For all of us who have worked on the restoration of our House of Worship, it was never a matter of dollars and cents or of bricks and mortar, although we spent countless hours and seemingly innumerable meetings dealing with these practical questions. It was a matter of keeping faith with our founders who had built so well over a century ago for the future of Jewish life on the West coast. It was a question of recreating the beauty and harmony of the sanctuary envisaged by our pioneers. It was also a way of contributing to the special historical character of our city that has taken particular pains to preserve its past and its heritage buildings.
Perhaps at the deepest level of our Jewish psyche, having survived as a people against all odds for 4,000 years, the restoration was a way of asserting that we are still capable of undertaking the improbably and succeeding, despite the forces arrayed against us.
To commemorate our success, we are re‐enacting the ceremony of 119 years ago. On Sunday, June 6, 1982, there will be a procession throughout downtown Victoria. Led by a band, followed by the Congregation of the Synagogue and the ethnic societies, we will parade to the Masonic Temple where a thousand Masons will be waiting to join us. All together we will march to the synagogue site arriving at 2 p.m. where we will re‐enact the ceremonies of 119 years ago.
The Premier of the Province, Chief Justice Nathan Nemetz, the Mayor of Victoria, and Dave Barrett, Leader of the Opposition, have all graciously consented to speak during ceremonies. Rabbi W. Solomon and the Choir of Beth Israel Synagogue in Vancouver will participate in the planned events.
Once again, we have invited all of Victoria and our friends from Vancouver to turn out to share our pride in our restored and resplendent synagogue.
During the four years of the Restoration, with the several benefit concerts we organized and frequent television and radio appearances, the history of the Jewish Community and Emanuel synagogue have become well known. As chairman of the committee to restore Canada’s oldest synagogue, I have been invited and have spoken to over two dozen different groups ranging in size from 13 to 300 and including Rotary Club, Women’s Canadian Club, United Church Women, classes of school children and associations for seniors.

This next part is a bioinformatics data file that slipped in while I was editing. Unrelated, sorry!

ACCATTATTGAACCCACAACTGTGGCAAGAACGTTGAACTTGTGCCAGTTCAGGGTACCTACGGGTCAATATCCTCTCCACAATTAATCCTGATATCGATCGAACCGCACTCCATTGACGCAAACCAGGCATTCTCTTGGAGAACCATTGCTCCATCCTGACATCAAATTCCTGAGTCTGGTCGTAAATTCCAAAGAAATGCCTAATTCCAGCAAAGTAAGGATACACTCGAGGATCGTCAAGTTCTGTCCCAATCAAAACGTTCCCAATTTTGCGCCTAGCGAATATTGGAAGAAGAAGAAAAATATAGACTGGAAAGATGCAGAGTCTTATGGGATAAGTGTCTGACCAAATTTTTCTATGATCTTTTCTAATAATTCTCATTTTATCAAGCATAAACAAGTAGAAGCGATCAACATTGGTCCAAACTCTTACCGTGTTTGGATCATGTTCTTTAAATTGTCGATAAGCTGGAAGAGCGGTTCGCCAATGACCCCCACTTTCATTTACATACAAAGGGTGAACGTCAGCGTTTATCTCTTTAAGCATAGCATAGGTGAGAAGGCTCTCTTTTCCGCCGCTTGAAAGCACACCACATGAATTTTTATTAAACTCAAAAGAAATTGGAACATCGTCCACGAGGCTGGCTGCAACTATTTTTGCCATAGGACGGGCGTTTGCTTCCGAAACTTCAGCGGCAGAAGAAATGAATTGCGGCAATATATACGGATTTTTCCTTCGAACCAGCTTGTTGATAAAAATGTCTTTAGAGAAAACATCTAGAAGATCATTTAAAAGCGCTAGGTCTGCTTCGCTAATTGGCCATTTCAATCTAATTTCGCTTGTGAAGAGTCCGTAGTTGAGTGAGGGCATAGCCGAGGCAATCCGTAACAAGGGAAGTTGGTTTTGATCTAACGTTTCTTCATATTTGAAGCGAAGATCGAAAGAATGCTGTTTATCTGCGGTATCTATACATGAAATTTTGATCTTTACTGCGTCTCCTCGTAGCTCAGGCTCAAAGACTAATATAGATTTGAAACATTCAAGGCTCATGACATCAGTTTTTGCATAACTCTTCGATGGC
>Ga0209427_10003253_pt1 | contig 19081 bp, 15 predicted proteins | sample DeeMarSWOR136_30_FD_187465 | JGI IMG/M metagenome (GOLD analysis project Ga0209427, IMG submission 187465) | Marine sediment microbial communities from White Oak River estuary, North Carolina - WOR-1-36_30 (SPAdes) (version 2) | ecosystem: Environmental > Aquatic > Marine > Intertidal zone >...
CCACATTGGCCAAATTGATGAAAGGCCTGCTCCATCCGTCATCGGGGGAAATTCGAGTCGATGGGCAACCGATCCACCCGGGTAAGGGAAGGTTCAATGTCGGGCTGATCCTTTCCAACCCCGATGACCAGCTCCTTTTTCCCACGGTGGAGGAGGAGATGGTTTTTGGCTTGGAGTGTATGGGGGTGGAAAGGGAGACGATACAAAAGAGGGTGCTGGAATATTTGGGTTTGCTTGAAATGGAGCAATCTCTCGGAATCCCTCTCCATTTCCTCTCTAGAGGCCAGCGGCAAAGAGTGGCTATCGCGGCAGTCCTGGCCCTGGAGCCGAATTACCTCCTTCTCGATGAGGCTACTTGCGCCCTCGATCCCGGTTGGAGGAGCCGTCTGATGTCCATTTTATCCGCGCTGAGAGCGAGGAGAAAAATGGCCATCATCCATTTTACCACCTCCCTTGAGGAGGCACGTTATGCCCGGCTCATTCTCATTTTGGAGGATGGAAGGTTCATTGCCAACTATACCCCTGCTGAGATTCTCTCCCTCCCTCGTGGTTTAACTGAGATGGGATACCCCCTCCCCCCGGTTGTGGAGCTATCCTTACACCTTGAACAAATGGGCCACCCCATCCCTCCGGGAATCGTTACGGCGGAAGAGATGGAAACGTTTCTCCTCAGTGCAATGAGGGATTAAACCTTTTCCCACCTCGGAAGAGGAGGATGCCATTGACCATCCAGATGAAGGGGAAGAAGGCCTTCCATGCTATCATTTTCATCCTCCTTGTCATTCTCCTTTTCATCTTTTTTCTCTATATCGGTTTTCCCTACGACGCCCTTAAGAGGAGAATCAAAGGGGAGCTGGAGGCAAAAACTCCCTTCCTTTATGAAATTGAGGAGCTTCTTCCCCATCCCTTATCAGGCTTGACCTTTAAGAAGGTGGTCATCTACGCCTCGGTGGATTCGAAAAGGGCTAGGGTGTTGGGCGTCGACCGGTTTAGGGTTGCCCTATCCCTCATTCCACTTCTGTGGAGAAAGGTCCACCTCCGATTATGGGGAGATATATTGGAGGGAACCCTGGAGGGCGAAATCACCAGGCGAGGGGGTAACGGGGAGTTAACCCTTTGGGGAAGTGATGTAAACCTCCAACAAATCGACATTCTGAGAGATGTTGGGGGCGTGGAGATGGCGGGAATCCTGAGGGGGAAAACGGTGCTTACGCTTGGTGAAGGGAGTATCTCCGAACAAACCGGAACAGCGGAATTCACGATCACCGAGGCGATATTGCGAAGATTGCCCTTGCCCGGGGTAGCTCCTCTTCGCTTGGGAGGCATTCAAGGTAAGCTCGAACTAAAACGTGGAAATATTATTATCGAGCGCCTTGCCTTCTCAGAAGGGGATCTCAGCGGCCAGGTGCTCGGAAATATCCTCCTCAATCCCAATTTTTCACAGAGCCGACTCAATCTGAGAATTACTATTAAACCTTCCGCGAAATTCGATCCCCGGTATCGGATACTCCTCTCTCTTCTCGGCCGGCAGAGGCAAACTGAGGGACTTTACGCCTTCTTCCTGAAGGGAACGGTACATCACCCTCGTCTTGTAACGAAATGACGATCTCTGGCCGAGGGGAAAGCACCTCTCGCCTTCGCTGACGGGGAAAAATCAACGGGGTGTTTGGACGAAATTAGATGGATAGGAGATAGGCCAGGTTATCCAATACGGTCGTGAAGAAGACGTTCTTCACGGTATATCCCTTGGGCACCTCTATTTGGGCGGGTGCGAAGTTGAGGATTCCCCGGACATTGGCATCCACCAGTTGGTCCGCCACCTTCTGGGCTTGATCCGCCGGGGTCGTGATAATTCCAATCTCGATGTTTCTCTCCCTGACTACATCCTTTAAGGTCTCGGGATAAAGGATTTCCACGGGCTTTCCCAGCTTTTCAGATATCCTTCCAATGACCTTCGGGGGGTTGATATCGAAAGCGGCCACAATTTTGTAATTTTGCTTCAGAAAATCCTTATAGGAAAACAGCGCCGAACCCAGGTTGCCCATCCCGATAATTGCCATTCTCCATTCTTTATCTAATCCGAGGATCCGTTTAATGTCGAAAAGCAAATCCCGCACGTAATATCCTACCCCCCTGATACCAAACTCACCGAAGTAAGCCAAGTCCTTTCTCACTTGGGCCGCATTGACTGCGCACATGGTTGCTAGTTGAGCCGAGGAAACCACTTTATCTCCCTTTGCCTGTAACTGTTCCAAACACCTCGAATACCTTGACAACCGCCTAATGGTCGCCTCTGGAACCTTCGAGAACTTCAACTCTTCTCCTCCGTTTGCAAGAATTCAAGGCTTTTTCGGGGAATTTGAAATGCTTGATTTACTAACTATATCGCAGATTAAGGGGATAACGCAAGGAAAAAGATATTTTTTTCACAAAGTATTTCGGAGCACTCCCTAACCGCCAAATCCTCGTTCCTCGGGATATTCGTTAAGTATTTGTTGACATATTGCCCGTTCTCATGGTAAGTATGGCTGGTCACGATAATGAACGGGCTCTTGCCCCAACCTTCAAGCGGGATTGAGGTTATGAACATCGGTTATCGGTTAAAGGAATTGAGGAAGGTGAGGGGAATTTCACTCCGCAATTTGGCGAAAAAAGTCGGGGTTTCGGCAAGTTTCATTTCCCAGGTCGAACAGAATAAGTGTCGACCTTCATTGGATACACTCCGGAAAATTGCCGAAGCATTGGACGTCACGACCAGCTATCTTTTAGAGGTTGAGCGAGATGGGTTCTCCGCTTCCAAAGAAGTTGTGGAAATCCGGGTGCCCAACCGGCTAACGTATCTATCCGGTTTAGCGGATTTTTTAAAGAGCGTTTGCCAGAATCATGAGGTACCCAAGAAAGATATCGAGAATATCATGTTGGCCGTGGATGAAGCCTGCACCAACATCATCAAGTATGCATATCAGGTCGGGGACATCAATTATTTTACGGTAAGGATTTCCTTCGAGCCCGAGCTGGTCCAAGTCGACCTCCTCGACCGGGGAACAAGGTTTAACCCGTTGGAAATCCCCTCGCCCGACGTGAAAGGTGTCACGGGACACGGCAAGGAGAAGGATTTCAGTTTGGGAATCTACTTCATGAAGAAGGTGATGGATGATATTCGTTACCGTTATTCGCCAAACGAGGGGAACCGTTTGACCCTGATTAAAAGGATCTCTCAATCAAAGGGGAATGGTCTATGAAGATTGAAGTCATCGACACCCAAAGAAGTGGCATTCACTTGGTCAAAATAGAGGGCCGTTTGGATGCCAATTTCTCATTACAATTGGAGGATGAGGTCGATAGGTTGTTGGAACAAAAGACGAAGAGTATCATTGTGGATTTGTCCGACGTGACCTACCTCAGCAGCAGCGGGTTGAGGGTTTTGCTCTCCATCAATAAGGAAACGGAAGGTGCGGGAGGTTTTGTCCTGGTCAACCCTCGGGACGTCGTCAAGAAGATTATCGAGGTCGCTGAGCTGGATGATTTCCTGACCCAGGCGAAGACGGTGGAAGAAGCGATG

To acknowledge the contribution of different Church groups – in the same way we received donations 119 years ago – we held open House at the synagogue on two separate evenings, inviting Christian Clergy and lay people. Two hundred and fifty came on evening and nearly 400 the second, so many, indeed, that we had to turn a few away. Most had never been in a synagogue before. These were memorable evenings both for the honesty of the discussion and the warmth and genuine appreciation that emanated from our invited visitors. An unanticipated by‐product of our Restoration effort has certainly been to educate and build bridges to the Christian community.
My first glimpse of this took place over a year ago when I addressed the Women’s Canadian Club. Afterwards a woman came up to tell me she was so proud of our restored synagogue. And then embarrasses, she apologized and said, “Of course, I mean your synagogue.”
I assured that it was not only the Jewish Community’ synagogue but also that it had been our (meaning all of Victoria’s) synagogue 119 years ago and it surely was again. Moreover, we hold that it is a vital part of the national patrimony of all Canadian Jewry and indeed that it belongs to Canadians of every faith who cherish our past.
We believe that if, as Jews, we still await the coming of the Messiah, with the Restoration of Canada’s oldest synagogue, Victoria is more than ever – outside of Israel – the best place to wait. Come and wait with us, and especially attend the festivities this Sunday, June 6, when we believe that we will be hastening His coming.
Photo circa 1979. [The stucco exterior was added in 1948 to preserve the building and the upper balcony, it's windows and ceiling, were concealed to reduce maintence costs.]